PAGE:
Recent developments in devices used for gastrointestinal endoscopy sedation

Basavana Goudra, Gowri Gouda, Preet Mohinder Singh

Research output: Contribution to journalArticlepeer-review

3 Scopus citations


Hypoxemia is a frequent and potentially fatal complication occurring in patients during gastrointestinal endoscopy. The administration of propofol sedation increases the risk of most complications, especially hypoxemia. Nevertheless, propofol has been increasingly used in the United States, and the trend is likely to increase in the years to come. Patient satisfaction and endoscopist satisfaction along with rapid turnover are some of the touted reasons for this trend. However, propofol sedation generally implies deep sedation or general anesthesia. As a result, hypopnea and apnea frequently occur. Inadequate sedation and presence of irritable airway often cause coughing and laryngospasm, both leading to hypoxemia and potential cardiac arrest. Hence, prevention of hypoxemia is of paramount importance. Traditionally, standard nasal cannula is used to administer supplement oxygen. However, it cannot sufficiently provide continuous positive airway pressure (CPAP) or positive pressure ventilation. Device manufacturers have stepped in to fill this void and created many types of cannulas that provide apneic insufflation of oxygen and CPAP and eliminate dead space. Such measures decrease the incidence of hypoxemia. This review aimed to provide essential information of some of these devices.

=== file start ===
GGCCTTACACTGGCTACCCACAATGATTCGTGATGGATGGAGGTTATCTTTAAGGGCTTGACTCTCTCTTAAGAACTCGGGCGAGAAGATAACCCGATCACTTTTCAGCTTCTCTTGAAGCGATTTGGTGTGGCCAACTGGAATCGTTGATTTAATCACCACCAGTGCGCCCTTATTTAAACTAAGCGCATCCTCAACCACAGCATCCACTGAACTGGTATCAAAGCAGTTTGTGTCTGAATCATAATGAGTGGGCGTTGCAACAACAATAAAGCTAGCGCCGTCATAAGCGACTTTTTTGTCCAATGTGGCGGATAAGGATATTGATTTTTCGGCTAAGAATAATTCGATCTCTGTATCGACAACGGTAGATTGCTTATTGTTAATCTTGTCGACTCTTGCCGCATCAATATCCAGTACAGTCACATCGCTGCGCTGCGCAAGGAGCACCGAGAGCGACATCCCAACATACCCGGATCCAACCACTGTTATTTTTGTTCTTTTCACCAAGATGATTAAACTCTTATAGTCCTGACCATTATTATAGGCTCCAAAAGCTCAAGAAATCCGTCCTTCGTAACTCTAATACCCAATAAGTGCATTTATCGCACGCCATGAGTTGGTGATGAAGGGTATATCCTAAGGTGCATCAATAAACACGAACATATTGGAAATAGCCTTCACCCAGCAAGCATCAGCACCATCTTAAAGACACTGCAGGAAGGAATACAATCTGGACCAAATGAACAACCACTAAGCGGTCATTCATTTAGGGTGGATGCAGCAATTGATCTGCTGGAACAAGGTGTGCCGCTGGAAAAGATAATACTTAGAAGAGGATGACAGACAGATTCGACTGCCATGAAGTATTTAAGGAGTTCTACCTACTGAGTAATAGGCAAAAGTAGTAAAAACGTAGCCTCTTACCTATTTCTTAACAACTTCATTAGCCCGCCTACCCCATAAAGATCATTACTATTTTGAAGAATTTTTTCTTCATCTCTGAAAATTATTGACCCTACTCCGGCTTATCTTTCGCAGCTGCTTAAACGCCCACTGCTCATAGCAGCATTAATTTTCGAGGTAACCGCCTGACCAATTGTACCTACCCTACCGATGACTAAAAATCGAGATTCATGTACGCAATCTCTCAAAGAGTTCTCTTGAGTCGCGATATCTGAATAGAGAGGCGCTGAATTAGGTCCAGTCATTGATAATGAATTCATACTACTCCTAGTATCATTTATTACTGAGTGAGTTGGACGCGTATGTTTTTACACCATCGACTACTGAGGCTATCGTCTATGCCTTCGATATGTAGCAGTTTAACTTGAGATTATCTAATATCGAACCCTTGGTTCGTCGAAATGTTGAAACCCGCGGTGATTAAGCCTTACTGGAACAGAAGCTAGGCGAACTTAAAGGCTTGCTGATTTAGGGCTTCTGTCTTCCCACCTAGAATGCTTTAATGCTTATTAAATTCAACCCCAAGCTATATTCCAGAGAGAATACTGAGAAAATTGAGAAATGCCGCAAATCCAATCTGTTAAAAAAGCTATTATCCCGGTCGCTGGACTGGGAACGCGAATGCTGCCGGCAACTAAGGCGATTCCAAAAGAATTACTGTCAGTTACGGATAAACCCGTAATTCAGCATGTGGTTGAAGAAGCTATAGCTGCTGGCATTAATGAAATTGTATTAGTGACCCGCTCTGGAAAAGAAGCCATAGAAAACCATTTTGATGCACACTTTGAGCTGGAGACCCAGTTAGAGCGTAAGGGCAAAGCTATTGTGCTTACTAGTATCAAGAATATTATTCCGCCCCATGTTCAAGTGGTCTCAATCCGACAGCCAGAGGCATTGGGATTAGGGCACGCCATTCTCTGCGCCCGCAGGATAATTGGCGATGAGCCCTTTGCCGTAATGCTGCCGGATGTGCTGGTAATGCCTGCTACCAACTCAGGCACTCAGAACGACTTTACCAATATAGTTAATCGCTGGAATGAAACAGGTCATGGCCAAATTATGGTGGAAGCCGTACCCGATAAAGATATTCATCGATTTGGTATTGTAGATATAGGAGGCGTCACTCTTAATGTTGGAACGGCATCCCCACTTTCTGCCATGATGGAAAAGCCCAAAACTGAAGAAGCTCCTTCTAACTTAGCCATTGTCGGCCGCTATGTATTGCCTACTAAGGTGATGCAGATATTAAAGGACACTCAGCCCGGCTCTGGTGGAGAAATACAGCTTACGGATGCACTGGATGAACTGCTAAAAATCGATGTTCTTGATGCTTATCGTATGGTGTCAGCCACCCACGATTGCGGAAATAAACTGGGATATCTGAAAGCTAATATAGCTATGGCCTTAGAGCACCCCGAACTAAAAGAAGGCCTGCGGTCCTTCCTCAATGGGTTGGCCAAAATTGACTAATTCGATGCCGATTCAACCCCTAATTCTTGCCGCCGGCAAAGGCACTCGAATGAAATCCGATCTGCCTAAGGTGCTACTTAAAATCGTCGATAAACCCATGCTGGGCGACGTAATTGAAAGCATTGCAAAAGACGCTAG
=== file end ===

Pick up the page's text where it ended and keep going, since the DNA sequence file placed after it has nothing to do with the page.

Original languageEnglish
Pages (from-to)182-192
Number of pages11
JournalClinical Endoscopy
Issue number2
StatePublished - Mar 2021


  • Airway
  • Devices
  • Gastrointestinal endoscopy
  • Sedation


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